How open is your consortium to third parties?
Dr. Steiner: HERE will allow third-party developers access for a fee – be it a joint venture partner, a systems supplier or a start-up. They can then develop their applications and sell them to customers. This principle applies not only the automotive sector, but also to a whole array of service providers and the public domain, too. Cities and their traffic management systems can use our data to massively optimize their traffic flow. In some major cities, for instance, there are parking spaces that are not covered in any way by the administration system. In future, it will be possible to embed a sensor into a paving stone for just a few euros. It can then inform us whether an individual parking spot is occupied or not.
Who are your partners and who are your rivals in the digital HD map?
Dr. Steiner: Microsoft would like to strengthen its offering of location-based services and is talking to HERE about that. Facebook and Samsung are likewise customers. Google is certainly a major player and is pushing harder and harder into business areas where we are or should also be involved. But competition motivates us to stay on the ball.
Are you currently in a race with Silicon Valley?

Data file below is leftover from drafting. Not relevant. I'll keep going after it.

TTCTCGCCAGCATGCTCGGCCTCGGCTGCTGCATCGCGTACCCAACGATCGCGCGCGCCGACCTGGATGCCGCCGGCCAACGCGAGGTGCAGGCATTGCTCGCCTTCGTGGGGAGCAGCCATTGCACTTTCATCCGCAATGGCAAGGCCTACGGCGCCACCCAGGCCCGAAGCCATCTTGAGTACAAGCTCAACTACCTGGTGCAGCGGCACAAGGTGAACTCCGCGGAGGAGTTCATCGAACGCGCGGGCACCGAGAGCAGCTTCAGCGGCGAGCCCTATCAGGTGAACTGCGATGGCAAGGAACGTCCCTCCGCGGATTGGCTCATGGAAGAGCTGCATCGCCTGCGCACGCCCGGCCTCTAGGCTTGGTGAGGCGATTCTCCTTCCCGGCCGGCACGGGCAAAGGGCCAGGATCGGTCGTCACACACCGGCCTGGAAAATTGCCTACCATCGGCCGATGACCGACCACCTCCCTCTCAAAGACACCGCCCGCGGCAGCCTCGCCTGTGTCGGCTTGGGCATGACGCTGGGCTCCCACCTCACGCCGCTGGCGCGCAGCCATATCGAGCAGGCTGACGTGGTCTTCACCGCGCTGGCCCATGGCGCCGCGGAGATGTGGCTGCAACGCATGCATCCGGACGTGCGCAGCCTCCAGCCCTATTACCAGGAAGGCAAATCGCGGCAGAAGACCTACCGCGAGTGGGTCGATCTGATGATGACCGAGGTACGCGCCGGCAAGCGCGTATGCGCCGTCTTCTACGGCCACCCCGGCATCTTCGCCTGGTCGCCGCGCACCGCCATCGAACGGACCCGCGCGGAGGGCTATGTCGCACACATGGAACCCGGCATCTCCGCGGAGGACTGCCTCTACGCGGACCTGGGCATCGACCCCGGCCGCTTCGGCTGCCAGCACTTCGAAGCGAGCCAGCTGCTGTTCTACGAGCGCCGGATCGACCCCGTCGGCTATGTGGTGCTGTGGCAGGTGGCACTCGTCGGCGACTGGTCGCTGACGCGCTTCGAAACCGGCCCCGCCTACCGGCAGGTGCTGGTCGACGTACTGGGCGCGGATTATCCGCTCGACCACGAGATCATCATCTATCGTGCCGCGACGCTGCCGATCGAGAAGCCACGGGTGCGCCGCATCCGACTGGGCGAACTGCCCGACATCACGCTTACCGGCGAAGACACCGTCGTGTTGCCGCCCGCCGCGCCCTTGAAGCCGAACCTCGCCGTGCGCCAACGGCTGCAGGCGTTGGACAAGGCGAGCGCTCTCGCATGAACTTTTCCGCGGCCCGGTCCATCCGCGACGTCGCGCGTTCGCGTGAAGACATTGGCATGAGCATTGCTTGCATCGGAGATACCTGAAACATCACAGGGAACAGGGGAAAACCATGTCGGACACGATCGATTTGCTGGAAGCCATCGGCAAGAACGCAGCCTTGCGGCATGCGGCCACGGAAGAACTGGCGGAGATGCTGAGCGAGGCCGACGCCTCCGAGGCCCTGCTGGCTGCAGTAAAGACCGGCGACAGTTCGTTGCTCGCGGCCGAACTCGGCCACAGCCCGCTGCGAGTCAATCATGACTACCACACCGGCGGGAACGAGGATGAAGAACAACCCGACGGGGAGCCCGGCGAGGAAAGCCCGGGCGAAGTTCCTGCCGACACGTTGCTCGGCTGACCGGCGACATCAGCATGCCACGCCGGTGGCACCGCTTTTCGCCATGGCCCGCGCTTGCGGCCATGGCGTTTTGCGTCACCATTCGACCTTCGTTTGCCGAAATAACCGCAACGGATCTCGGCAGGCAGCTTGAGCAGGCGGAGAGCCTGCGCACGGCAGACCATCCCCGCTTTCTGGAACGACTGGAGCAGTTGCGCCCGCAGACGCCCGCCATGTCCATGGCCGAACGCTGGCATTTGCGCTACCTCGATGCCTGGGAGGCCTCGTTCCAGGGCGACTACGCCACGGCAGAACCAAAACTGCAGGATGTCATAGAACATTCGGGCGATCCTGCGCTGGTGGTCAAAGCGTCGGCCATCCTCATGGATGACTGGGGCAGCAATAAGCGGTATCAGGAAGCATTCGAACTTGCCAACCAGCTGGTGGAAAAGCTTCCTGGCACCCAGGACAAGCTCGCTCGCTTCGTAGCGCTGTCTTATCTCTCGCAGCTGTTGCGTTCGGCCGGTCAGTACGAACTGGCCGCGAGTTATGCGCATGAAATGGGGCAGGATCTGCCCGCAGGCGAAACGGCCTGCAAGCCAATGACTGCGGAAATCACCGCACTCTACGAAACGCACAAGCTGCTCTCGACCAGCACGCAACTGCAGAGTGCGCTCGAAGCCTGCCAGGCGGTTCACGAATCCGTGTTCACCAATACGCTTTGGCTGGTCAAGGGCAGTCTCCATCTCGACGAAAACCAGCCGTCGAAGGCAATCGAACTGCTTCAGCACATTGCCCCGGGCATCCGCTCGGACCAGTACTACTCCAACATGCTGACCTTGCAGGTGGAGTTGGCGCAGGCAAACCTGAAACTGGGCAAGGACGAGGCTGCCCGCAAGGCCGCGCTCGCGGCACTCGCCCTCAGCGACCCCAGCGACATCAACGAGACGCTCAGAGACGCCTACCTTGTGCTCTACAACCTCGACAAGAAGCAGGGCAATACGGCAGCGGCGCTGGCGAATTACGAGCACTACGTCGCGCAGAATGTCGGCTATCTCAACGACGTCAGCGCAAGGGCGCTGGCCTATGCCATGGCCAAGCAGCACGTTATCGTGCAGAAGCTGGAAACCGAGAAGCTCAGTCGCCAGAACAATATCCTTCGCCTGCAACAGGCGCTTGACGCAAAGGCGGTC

Dr. Steiner: The foundations already exist for all the projects we are currently discussing. IT technology is not rocket science – the mathematics is well known. What matters is putting the bricks together to create a new building, and that’s made possible by the computing power and vast amounts of data we now have today. But we need experts to execute this and there aren’t many of those around. We have to set out a strong stall against Silicon Valley, as the companies there have a whole lot of capital for securing the necessary competences. In order to be better equipped, we joined forces with BMW and Daimler in acquiring HERE.
In the new HERE map, the cars generate the live data themselves. Does this mean the HERE consortium is establishing a decisive lead?
Dr. Steiner: Each car driving with intelligent sensors is paying into the account with its anonymized data. AUDI AG represents the Volkswagen Group in the consortium, because, together with BMW and Daimler, it is competing for the most state-of-the-art sensor technologies. We’ll be bringing LiDar technology to the roads within the foreseeable future. We’re also benefitting greatly from the Group in return, because we can use the camera data from the high-volume models.
How many cars with intelligent sensors are needed for real swarm intelligence on the road?
Dr. Steiner: Several hundred thousand intelligently sighted cars, i.e. the inventory now achieved by Audi, BMW and Daimler, will enable us to generate the data for a semi-dynamic HD map. If a traffic sign changes, we usually notice it within a week. By 2020, when there will be millions of intelligent cars, it’ll just take a day or maybe even a few seconds.